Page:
Peet's experiments with faster format in downtown San Francisco amid changing customer patterns

Starbucks is trying a new smaller, speedier setup in response to today's economics downtown.

Peet's experiments with faster format in downtown San Francisco amid changing customer patterns

Peet's Coffee has experimented with a new format of retail in its downtown San Francisco location. According to President Eric Lauterbach, this is an attempt to reach consumers in an area where purchasing habits have changed.

Berkeley Coffee is closely monitoring its tiny store on 155 Montgomery St., to see if the new format based on speed and quantity can prove resilient. It could also serve as a model for similar stores, which have been struggling with office occupancy and attendance that are only a fraction of what they were before the pandemic. Lauterbach stated that about seven to eight downtown stores, mainly, have closed since Covid.

Peet's has recently completed a remodel, and introduced a new format. The usual cashier setup was replaced by ordering kiosks. In place of the view behind a counter, there is now a wall with screens that display rapid-fire numbers. This store also has no seating, as it did not have any before the remodel.

Some observers believe that the experimentation is a reaction to the recent unionization of a Starbucks store, as well as a measure taken by Starbucks to deter homeless customers. These moves may also be linked to the increased popularity of mobile orders, which have been a big hit during Covid. They could also relate to a desire for a higher turnover rate in stores that are limited on seating.

Lauterbach said that, aside from the convenience factor, the main driving force is a change in consumer behavior: they're less likely to interact with staff today than they were a few short years ago. He said that customers are increasingly ordering via mobile apps (apps exploded in Covid, and now make up one out of four orders) and may not look up on their way to the pickup station for online orders.

It's easy to link the masking-up and minimal contact tendencies in the past few years with the erosion of the smile-and chat aspect of service that some organizations, Peet's among them, take pride in maintaining.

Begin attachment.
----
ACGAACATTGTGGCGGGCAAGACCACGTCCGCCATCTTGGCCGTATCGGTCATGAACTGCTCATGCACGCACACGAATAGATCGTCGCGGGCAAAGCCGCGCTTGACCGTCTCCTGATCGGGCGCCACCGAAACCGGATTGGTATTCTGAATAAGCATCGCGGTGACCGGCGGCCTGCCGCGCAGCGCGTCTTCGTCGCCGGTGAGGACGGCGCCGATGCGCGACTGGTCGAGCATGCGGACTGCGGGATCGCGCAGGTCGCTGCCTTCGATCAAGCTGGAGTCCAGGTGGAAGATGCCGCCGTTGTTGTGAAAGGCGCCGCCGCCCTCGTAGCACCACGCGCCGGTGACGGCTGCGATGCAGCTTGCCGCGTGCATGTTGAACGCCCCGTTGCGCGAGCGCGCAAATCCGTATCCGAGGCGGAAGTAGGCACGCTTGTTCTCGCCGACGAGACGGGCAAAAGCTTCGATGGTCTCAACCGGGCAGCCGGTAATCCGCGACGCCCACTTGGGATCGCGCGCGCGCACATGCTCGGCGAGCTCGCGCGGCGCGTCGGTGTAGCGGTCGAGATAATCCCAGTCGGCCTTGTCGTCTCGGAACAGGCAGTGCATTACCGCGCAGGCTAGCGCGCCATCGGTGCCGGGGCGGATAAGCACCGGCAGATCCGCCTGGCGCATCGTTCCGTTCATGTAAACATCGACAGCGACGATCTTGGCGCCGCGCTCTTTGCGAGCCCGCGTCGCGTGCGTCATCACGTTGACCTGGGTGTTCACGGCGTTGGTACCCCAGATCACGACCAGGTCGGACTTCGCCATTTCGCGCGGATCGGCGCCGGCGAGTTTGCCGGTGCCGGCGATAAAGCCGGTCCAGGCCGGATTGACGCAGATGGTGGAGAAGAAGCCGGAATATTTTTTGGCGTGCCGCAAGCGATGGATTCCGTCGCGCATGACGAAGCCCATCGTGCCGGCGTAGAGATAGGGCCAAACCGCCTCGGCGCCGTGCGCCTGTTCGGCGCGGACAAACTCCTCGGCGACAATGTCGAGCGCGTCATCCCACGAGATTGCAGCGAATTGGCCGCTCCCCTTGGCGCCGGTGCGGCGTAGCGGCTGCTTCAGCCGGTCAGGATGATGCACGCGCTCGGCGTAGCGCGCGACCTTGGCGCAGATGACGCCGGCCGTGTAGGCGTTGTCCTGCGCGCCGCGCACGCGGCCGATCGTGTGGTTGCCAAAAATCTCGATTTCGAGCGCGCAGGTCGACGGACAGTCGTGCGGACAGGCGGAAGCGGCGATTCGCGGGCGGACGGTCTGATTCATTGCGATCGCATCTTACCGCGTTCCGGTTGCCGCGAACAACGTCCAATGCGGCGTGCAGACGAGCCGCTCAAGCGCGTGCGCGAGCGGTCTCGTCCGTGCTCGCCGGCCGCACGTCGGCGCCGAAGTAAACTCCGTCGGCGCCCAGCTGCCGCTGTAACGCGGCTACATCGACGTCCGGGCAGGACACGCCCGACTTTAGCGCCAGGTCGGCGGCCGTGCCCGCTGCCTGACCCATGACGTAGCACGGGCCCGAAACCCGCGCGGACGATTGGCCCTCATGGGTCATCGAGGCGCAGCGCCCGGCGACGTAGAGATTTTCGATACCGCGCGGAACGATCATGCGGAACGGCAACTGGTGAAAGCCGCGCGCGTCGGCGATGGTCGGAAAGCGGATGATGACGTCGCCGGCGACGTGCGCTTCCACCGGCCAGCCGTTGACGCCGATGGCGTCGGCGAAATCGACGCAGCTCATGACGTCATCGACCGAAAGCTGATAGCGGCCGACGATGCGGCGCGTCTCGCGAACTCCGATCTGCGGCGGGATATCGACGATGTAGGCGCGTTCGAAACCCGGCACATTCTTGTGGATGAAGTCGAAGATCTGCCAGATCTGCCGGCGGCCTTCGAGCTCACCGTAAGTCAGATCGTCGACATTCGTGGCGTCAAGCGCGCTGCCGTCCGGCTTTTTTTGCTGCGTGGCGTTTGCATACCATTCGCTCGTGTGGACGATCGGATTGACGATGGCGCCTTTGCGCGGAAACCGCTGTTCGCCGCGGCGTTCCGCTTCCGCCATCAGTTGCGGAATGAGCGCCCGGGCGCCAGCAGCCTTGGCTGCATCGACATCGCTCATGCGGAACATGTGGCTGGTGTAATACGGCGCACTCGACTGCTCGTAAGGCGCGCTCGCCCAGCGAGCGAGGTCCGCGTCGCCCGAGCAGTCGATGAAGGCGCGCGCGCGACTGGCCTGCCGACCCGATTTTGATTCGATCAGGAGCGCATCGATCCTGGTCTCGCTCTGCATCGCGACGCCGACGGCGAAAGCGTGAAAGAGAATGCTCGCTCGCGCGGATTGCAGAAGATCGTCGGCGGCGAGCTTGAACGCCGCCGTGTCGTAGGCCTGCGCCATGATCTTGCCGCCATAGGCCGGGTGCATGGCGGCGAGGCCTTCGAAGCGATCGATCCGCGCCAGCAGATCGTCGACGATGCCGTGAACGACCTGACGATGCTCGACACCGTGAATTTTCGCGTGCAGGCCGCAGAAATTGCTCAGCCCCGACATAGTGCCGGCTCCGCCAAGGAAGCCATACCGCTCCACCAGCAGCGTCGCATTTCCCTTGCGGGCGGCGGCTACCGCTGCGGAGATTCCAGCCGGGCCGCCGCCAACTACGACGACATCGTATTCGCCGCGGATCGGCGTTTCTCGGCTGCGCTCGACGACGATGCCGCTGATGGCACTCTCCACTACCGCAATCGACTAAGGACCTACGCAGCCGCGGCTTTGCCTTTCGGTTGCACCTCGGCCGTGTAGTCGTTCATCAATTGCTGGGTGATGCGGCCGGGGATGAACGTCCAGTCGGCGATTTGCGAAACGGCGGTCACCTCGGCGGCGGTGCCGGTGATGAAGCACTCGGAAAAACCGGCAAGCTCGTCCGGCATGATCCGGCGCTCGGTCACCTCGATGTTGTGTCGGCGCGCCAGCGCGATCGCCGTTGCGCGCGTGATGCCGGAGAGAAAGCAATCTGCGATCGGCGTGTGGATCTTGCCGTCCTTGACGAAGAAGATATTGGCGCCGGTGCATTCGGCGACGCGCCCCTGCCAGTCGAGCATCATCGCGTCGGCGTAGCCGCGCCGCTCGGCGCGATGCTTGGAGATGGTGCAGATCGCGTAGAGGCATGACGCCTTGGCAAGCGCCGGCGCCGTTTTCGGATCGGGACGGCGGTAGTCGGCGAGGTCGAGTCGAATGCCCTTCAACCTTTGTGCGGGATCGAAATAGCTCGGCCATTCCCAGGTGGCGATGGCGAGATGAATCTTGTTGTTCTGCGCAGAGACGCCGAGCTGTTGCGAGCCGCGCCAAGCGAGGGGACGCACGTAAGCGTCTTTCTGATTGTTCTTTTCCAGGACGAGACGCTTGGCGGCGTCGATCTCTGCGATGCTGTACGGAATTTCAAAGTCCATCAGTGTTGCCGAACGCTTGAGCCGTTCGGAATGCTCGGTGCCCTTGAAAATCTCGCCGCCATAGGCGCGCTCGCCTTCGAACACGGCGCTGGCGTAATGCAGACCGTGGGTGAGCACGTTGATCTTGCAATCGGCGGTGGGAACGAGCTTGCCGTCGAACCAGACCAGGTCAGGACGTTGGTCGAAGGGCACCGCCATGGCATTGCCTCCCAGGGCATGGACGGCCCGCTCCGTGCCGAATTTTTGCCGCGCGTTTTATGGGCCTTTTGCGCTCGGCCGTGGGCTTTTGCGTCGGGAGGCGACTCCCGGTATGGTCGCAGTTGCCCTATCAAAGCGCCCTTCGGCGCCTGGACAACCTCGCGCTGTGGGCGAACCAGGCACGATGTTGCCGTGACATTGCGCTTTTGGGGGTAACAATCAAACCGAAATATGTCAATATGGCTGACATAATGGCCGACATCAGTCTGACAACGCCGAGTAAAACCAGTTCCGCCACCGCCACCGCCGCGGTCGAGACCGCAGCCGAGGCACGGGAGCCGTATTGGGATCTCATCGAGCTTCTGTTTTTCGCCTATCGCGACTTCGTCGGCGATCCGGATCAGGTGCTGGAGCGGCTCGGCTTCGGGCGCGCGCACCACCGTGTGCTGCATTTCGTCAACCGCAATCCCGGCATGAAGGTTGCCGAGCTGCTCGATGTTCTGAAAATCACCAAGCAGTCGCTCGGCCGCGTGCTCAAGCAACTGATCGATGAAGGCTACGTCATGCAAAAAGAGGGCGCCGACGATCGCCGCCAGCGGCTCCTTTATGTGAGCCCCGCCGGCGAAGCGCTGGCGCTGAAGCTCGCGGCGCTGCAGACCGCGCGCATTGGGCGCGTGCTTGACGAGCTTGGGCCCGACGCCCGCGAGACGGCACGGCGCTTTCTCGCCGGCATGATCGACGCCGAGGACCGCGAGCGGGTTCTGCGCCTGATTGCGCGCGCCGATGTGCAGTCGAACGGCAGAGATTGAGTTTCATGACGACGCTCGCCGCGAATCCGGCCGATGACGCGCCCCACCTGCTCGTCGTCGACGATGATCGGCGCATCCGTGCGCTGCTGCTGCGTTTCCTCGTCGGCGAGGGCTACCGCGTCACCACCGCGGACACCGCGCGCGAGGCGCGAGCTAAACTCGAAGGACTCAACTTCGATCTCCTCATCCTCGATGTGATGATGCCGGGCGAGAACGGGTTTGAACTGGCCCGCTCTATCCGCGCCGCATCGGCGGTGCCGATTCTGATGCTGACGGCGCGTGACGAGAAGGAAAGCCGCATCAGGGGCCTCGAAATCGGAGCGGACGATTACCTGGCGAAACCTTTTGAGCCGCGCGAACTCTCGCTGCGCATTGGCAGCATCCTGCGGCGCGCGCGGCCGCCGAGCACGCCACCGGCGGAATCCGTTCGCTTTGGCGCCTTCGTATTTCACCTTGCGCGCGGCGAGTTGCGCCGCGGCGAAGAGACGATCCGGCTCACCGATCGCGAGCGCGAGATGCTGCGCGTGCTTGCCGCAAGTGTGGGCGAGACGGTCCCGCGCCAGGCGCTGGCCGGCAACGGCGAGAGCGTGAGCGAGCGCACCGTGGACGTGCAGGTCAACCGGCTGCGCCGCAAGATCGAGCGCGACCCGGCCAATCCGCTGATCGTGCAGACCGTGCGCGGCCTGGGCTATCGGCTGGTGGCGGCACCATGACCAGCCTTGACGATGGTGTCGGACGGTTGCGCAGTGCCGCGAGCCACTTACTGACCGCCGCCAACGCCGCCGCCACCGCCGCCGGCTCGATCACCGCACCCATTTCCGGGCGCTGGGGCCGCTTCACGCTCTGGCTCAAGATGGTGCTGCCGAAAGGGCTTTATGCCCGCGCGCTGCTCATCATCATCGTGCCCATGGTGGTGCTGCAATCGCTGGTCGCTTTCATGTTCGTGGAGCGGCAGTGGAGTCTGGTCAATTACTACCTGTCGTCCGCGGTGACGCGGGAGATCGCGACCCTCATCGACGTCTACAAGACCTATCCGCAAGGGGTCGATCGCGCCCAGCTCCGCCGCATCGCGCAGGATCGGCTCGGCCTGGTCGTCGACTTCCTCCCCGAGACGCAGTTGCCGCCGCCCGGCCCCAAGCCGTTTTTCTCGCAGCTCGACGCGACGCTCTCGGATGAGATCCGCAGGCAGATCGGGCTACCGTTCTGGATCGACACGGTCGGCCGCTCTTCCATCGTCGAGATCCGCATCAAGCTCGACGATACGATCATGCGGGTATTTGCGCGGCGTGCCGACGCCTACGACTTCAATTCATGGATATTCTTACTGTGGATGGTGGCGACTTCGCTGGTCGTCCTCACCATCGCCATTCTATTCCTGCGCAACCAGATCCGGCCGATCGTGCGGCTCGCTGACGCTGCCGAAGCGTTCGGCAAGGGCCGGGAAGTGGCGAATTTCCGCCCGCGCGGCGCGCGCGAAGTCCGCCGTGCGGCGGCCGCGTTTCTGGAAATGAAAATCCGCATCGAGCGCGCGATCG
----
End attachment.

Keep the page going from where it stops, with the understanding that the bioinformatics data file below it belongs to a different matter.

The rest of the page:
Lauterbach said, 'We believe we are best when the managers and baristas of a store know our names.' But we need to move away from the idea that a format which worked in Lakeshore or Chestnut will work here.

This format may allow Peet's to make small locations work where before they couldn't. For example, this store is only 660 sq. ft., as opposed to the average 1,600 sq. ft. of their 23 San Francisco stores. It also produces more volume, and makes it easier for customers replicate a similar experience.

This could also save labor costs. Peet's, like restaurants in San Francisco are used to bringing extra staff early to clean up the parklet and sidewalk areas where garbage has accumulated over night. Lauterbach also said that labor reliability has been a constant challenge ever since the pandemic peaked. Kiosks could mean that there are three fewer people to hire, and no possibility of a sick day at the last minute.

Peet’s was able to survive the pandemic thanks to its ability to reach customers in multiple ways. This included wholesale grocery stores, which was the 'biggest part of our business' over the past few years.

Lauterbach stated that he was always amazed by the price consumers paid for convenience. He said that he prefers a workplace where'someone is coming in and engaging staff', but that 'we have to meet the consumers where they are'. We are trying to achieve this without taking away choices.

Lauterbach stated that one of Peet's best-performing stores, located at 2080 Chestnut Street in the Marina district, is doing approximately 30% less sales than it did pre-pandemic. The store format puzzle includes figuring out how you can get those sales back.

What's the best way to use capital? Is it something brand new, or reinvesting into an existing location in order to make it more relevant for consumers? He said. "My bias is towards the latter at this time."

New leadership is also responsible for the experimentation with a different format, including a recent shuffle of executives, and new leadership within marketing, consumer insights and operations.

Lauterbach explained that the new approach is deliberate, unlike the previous attempts by Peet's to implement the "design of the moment" in too many places, too fast.

The recent success of three drive-ins in Hercules Alameda Roseville does not mean that a drive-in assault will be launched around the South Bay's car-centric areas as it would have been a few decades ago. The results of the first half-year on Montgomery Street will not warrant a knee-jerk reaction across all San Francisco stores, including those in the Financial District or SoMa. Some store locations may require more investment to create a relaxed atmosphere and spacious seating.

He said: "I would like Peet's in the future to be more agile, learn faster, and more risk tolerant." The coffee business is highly competitive.